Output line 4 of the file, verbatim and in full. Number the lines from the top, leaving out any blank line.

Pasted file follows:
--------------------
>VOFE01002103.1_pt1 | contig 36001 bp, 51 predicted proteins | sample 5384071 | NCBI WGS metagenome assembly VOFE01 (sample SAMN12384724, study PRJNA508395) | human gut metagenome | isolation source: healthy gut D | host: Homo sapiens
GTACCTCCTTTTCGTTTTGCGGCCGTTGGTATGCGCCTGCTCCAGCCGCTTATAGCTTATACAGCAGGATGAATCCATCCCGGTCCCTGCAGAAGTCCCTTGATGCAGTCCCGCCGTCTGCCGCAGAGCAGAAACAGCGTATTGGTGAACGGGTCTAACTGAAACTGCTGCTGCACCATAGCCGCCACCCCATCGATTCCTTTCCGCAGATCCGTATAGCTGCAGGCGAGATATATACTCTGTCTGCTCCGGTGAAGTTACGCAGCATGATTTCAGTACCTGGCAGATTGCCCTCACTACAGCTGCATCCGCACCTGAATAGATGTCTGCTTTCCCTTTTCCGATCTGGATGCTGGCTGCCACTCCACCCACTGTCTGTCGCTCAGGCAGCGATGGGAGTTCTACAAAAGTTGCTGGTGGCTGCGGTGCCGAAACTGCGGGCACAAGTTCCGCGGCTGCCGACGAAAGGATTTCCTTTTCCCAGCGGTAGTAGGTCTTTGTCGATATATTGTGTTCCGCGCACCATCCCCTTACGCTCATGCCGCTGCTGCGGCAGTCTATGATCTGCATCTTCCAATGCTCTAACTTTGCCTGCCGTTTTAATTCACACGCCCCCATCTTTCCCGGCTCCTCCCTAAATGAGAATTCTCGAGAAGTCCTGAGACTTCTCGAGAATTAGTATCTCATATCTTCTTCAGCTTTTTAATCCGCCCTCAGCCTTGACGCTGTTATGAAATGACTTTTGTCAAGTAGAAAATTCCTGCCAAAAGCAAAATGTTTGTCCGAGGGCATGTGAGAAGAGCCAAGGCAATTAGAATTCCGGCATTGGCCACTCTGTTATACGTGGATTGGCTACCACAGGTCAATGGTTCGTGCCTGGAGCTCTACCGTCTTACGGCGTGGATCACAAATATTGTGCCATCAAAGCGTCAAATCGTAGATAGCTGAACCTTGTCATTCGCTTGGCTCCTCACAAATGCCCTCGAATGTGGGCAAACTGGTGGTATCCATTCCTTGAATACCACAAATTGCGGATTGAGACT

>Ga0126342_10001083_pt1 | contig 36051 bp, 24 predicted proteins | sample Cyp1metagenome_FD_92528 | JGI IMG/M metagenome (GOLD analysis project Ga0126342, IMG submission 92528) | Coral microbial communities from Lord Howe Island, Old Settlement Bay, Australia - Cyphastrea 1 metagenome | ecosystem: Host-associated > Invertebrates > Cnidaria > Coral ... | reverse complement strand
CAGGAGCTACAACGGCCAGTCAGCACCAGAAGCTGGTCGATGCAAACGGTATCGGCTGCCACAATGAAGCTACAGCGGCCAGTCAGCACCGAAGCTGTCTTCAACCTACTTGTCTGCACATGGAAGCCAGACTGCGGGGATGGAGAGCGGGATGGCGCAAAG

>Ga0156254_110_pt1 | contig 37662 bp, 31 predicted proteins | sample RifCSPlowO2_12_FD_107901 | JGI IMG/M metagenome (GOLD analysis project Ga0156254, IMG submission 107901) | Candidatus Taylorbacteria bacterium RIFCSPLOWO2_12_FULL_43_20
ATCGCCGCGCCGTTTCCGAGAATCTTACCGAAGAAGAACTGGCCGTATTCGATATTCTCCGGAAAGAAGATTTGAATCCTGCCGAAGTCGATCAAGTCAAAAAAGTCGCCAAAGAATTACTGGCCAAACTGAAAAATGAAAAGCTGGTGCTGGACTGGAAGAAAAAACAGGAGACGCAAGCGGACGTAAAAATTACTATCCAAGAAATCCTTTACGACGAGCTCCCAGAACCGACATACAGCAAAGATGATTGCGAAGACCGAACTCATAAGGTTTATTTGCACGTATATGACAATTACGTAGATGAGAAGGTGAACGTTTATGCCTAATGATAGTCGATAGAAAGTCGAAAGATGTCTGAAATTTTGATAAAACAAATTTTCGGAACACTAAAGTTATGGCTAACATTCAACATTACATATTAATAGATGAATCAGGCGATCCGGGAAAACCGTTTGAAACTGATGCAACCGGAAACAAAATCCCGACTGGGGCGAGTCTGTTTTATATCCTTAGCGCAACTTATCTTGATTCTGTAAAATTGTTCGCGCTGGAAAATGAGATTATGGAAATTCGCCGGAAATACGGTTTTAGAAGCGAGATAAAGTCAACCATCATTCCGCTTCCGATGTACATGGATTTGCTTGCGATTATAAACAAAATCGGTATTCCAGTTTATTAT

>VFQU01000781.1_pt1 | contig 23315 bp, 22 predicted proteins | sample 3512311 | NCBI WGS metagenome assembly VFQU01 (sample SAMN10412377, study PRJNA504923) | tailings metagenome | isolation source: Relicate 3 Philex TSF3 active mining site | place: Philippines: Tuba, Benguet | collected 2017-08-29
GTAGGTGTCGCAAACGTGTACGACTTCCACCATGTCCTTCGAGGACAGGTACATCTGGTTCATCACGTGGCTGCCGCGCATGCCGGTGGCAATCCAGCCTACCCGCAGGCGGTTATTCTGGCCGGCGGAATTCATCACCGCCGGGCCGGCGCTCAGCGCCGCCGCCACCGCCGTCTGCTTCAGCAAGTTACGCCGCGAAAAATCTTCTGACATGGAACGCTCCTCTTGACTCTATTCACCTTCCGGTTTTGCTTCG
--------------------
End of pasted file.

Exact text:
CAGGAGCTACAACGGCCAGTCAGCACCAGAAGCTGGTCGATGCAAACGGTATCGGCTGCCACAATGAAGCTACAGCGGCCAGTCAGCACCGAAGCTGTCTTCAACCTACTTGTCTGCACATGGAAGCCAGACTGCGGGGATGGAGAGCGGGATGGCGCAAAG